Camping out

Most among us don't love or hate The Rocky Horror Picture Show. Rather, it's a matter of how much you love it -- a little, or a-rice-throwing, Windex-bottle-spraying-lot. Maybe you're just a Brad if you don't dig a schlock-and-roll musical that lampoons '50s uptightness and old sci-fi movies, dolled up in lipstick and leather. And every weekend the kids and those who make Rocky fanaticism a career come together to watch the movie -- though watch is really the last thing anyone does at Rocky Horror. It's more like sing, dance, throw rice, shoot water pistols, and shout dialogue during the midnight audience screenings.

Lord, this has been going on so long, audiences now are young enough to be the children of the fans who started the participation ritual in 1975 during the film's first run. Weekend after weekend, from Bowling Green, Ohio, to Israel, Rocky fanatics get together and create their own community, while also competing Magenta against Magenta, Rocky vs. Rocky, in a sort of freak-show beauty pageant. It never stops, and when one cast grows up and runs away to a life of nine-to-five jobs and second mortgages, another generation steps up to fill its spangled platform shoes. Four local Rocky casts have recently danced their final "Time Warp," but Los Bastardos, the only cast left, performs every Saturday at 11:50 p.m. at the Central Park Cinema in Bedford.

You could almost hear the groan when Casa Mañana announced that it would be performing The Rocky Horror Show Halloween weekend. A theater that normally stages wholesome shows such as Grease tackling Rocky seemed, ya know, a little sacrilegious. However, Casa promises it's doing the musical true to fashion, complete with corsets, fishnets, and all the debauched-aliens-meets-prudish-couple humor. The big surprise is that Los Bastardos actually seem excited to go, joking about their "competition" on their Web page.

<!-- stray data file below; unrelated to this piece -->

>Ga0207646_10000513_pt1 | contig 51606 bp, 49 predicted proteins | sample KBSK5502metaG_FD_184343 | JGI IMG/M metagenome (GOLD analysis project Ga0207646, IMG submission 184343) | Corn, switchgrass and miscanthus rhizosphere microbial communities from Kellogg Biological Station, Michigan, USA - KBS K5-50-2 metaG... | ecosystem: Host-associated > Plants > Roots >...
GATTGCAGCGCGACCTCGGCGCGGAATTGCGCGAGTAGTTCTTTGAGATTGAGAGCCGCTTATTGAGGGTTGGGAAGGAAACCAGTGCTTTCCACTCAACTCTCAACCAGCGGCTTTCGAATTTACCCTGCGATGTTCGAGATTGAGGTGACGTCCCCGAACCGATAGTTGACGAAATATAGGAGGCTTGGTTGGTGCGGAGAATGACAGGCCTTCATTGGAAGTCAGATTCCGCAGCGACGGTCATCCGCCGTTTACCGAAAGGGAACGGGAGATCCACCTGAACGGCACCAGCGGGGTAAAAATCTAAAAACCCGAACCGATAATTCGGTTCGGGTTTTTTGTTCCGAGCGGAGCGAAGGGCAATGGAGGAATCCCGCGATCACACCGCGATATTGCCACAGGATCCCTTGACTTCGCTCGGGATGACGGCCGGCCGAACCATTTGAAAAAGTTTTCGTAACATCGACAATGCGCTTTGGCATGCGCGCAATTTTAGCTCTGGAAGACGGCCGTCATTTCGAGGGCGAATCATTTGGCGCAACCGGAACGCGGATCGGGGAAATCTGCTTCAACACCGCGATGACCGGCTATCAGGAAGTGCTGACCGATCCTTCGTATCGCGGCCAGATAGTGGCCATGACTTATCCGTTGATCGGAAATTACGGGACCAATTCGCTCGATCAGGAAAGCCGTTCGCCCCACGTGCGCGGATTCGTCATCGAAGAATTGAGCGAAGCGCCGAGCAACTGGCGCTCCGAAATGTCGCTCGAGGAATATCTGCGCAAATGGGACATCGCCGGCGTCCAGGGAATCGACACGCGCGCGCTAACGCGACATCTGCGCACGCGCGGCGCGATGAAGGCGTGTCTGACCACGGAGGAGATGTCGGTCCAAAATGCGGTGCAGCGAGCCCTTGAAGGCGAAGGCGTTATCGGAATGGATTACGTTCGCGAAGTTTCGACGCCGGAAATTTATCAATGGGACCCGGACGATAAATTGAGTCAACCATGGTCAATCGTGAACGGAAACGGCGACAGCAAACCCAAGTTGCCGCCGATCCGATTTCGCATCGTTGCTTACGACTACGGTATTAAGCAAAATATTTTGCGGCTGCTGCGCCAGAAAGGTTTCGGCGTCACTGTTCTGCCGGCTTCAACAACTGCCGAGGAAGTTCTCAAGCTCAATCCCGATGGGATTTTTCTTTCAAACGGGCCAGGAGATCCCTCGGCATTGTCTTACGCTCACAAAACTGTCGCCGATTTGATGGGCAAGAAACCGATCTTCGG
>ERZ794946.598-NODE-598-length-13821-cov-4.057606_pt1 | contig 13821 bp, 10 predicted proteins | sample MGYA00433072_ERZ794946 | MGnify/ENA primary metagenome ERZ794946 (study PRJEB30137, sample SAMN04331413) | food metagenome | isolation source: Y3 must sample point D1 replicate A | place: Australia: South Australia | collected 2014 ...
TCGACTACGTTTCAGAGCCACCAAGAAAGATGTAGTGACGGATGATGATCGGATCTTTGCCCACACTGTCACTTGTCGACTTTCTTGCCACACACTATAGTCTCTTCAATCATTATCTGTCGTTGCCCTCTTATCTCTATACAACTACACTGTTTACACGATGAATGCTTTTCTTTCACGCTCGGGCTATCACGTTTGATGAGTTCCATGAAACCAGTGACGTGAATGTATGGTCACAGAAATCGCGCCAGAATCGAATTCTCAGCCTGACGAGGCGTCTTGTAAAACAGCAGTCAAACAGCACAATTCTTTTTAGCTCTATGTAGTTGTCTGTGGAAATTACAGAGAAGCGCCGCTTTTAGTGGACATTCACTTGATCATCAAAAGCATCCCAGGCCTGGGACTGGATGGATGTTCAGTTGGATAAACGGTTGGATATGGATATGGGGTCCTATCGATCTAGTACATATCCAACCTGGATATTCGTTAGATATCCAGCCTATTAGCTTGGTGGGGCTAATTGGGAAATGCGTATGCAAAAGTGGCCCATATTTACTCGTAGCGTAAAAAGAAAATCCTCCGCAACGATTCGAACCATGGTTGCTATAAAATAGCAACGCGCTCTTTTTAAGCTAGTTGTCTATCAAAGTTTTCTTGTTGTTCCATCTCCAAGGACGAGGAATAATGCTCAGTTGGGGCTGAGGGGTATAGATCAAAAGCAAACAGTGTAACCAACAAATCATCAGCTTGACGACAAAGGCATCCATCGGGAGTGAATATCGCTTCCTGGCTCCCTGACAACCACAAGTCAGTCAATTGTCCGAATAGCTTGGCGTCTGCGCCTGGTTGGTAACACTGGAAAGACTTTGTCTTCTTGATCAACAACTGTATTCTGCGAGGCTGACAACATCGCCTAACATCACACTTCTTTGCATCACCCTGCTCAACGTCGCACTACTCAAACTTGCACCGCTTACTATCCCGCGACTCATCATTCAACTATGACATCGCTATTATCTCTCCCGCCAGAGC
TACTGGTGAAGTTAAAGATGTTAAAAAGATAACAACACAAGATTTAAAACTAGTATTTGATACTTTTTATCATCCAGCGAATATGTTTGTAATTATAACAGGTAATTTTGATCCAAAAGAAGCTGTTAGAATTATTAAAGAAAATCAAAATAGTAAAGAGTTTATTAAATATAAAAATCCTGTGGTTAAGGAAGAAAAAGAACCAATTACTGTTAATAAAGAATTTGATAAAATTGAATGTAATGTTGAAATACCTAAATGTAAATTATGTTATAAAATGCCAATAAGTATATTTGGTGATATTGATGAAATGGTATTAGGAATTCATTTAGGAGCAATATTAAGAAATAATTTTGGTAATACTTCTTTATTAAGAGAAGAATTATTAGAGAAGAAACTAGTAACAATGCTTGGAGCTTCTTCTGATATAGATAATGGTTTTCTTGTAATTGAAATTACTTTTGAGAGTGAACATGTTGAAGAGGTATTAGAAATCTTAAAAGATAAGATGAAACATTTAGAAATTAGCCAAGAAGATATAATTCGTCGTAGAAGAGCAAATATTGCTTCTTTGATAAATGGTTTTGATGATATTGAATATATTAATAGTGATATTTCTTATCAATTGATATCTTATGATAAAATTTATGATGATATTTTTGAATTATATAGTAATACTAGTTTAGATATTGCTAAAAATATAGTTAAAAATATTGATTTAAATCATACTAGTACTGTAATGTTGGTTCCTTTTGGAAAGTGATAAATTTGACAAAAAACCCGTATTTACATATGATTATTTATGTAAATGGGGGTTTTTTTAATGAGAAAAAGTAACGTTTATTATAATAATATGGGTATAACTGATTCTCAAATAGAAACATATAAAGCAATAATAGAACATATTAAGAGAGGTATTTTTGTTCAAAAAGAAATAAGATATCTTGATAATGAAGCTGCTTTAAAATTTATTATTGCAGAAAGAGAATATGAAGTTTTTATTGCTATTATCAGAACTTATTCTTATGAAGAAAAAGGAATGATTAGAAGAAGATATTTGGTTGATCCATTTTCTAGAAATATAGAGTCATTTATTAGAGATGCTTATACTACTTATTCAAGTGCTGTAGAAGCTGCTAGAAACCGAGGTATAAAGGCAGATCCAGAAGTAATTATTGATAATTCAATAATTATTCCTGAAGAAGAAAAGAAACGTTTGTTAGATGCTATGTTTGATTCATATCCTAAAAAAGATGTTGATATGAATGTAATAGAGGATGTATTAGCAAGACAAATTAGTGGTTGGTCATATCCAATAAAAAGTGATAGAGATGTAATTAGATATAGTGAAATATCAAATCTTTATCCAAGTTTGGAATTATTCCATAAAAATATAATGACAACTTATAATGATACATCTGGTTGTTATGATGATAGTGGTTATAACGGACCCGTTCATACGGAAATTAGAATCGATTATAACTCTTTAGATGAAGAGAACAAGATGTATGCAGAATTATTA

But there is a twist: This Rocky Horror Show isn't merely a stage version of the film. After all, a live-theater version preceded the film and does contain some minor differences. And though Casa is making a great effort with Rocky to reach a non-theater crowd, it's unlikely even an adventurous stage revival will reach the decadence of the average midnight movie, which should make it perfectly safe for those Rocky virgins and former Frankie fans. Ya know, the ones who used to spend their Saturday nights in drag with a bag of rice in one hand and a piece of toast in the other.

Shannon Sutlief

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Shannon Sutlief